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Elizabeth Bloomer Warren Ford

Elizabeth (Betty) Anne Bloomer was born in Chicago, Illinois on April 8, 1918.
Betty grew up in Grand Rapids, Michigan.

She took ballet lessons as a young girl and dreamed of being a professional dancer. In high school, she studied dance at the Calla Travis Dance Studio and the Martha Graham Dance Company.

Betty's father died when she was sixteen. Betty helped out the family by earning money as a model and teaching dance.

She went to the Bennington School of Dance in Vermont and later studied with dancer Martha Graham. She spent two years as a professional dancer in New York.

Betty also did some modeling.

She then returned to Grand Rapids and taught modern dance and used dance as therapy with handicapped children.

In 1942, she married Bill Warren. They were divorced five years later in 1947.

Later that year she met Gerald Ford a former University of Michigan football player. Jerry was a lawyer in Grand Rapids.

In less than a year they were married on October 15, 1948 and she started working on his first campaign for Congress. Ford was running for Congress and campaigned on his wedding day.

Betty Ford
Library of Congress

They moved to Washington D.C. after his election.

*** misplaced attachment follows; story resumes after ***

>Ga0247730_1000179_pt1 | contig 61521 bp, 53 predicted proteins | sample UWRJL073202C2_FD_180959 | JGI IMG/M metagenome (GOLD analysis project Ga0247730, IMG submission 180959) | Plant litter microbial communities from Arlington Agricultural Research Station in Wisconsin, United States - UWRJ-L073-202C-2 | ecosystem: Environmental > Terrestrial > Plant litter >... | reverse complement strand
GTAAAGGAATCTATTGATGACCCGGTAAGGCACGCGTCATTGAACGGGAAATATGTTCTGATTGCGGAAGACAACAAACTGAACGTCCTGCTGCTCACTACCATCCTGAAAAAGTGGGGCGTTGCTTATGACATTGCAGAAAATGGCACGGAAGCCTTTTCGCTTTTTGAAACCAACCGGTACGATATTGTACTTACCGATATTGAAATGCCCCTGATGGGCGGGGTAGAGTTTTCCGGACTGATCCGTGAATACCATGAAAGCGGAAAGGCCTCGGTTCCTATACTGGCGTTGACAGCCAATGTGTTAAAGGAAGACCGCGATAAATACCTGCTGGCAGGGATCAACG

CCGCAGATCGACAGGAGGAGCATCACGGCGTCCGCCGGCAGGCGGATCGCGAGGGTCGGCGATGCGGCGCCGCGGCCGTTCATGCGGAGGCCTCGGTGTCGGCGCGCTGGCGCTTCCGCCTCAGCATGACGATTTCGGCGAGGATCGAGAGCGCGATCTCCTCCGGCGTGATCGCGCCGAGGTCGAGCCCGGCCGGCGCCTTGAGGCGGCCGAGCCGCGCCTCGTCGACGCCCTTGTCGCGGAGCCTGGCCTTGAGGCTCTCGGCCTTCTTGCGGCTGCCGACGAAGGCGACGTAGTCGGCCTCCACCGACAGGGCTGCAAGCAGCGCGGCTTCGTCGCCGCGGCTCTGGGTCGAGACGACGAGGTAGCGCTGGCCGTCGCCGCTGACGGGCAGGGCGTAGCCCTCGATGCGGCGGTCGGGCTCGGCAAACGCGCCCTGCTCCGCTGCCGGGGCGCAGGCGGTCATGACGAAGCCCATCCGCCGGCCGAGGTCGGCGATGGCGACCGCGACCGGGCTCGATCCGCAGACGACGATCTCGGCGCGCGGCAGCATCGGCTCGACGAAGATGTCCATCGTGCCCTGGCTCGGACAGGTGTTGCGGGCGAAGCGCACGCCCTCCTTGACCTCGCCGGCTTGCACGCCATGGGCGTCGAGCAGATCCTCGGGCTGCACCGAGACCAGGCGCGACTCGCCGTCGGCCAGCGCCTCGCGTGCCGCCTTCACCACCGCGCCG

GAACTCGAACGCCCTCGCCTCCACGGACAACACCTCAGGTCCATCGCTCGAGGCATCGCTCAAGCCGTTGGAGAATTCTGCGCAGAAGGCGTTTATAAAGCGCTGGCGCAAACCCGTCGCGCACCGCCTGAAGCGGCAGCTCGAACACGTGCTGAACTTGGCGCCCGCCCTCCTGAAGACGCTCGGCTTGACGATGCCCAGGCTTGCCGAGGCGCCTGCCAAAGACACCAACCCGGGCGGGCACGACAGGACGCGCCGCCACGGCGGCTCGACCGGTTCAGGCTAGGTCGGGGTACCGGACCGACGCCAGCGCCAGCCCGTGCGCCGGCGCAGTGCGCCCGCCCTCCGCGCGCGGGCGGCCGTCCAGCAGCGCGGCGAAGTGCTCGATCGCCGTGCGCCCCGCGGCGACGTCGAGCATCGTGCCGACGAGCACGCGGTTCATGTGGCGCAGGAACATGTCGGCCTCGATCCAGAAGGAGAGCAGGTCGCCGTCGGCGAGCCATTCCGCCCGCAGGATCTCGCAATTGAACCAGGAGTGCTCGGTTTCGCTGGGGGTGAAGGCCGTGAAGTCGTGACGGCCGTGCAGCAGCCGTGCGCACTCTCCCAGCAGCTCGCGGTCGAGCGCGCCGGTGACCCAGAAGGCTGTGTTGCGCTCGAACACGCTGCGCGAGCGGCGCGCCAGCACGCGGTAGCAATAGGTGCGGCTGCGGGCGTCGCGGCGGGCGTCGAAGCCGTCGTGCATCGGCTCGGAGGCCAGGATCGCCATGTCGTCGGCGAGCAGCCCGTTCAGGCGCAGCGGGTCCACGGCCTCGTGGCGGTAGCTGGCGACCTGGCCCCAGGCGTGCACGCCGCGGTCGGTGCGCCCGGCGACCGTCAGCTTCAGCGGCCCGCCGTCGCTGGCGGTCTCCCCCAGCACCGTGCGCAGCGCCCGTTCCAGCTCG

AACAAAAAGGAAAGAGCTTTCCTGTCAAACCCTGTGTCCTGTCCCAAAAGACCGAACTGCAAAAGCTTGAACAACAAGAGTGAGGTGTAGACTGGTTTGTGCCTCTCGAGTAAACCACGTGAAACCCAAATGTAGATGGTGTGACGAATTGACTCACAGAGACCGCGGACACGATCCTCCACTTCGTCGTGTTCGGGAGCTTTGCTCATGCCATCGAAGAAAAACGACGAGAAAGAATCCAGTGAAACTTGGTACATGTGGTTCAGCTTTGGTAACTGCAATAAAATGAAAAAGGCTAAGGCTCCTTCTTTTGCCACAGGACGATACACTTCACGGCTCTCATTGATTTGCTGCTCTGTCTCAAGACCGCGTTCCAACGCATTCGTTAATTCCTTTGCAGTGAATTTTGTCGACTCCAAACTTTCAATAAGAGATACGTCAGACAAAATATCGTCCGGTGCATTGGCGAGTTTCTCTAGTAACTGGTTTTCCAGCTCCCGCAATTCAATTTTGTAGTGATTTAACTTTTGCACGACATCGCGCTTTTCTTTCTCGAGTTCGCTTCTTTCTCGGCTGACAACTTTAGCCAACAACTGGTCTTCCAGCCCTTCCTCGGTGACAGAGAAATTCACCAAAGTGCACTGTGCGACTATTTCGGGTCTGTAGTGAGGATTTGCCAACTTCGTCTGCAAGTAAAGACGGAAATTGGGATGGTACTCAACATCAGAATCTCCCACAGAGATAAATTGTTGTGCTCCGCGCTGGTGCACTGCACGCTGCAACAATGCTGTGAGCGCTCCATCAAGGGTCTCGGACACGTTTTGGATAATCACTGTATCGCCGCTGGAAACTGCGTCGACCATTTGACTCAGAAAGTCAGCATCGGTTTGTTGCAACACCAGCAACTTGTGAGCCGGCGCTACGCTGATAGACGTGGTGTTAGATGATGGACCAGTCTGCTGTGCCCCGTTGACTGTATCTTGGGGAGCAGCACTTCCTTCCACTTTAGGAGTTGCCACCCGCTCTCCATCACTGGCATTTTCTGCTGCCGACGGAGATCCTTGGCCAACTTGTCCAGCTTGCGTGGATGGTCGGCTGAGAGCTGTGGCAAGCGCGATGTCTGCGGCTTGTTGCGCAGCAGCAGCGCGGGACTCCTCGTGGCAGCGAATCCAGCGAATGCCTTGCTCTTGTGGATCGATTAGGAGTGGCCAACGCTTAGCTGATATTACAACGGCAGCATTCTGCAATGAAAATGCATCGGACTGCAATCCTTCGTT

They had four children, Michael, John, Steven, and Susan.

Their daughter, Susan, held her senior prom at the White House.

Steven was an actor and appeared on the soap opera The Young and the Restless.

She was in constant pain from arthritis and a pinched nerve. She became dependent on pain-killing drugs.

Shortly after Nixon appointed Ford as his Vice President, the Watergate Scandal forced President Nixon to resign.

Betty Ford held the Bible when her husband was sworn in as President of the United States.

She supported the Equal Rights Amendment and urged her husband to appoint women to his cabinet.

Betty upset consevatives when she appeared on the television show 60 Minutes. She said she wouldn't be surprized if her children had tried marijuana. Betty also said that it would be "perfectly normal" if her daughter had a premarital affair. Mrs. Ford also said that the Roe vs Wade decision was a "great, great decision."

Betty talked openly of her fight with breast cancer and her mastectomy. This encouraged many women in their struggle with breast cancer.

She campaigned hard for her husband's re-election. Some supporters wore buttons that read: Betty's Husband for President."

Betty was depressed when Jerry lost the election and became dependent on painkillers, tranquilizers and alcohol.

After she recovered she spoke openly about her addiction and urged others to get treatment. She help found the Betty Ford Center for Drug and Alcohol Rehabilitation.

She was awarded the Presidential Medal for Freedom by George H. Bush for her work on drug rehabilitation.

In 1987, she published a book about her experiences, Betty: A Glad Awakening.

Her husband President Gerald Ford died on December 26, 2006.

 

 

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Sources of Information:

Books:
Barden, Cindy,Meet the First Ladies, Lorenz Corp.
Gormley, Beatrice,First Ladies: Women Who Called The White House Home (First Ladies) , Scholastic Paperbacks, 1997
Smith, Carter, Editor,Smithsonian Presidents and First Ladies DK Publishing, New York, 2002

Web Sites:
The White House: http://www.whitehouse.gov/history/firstladies/
Portraits of the Presidents and First Ladies: http://memory.loc.gov/ammem/odmdhtml/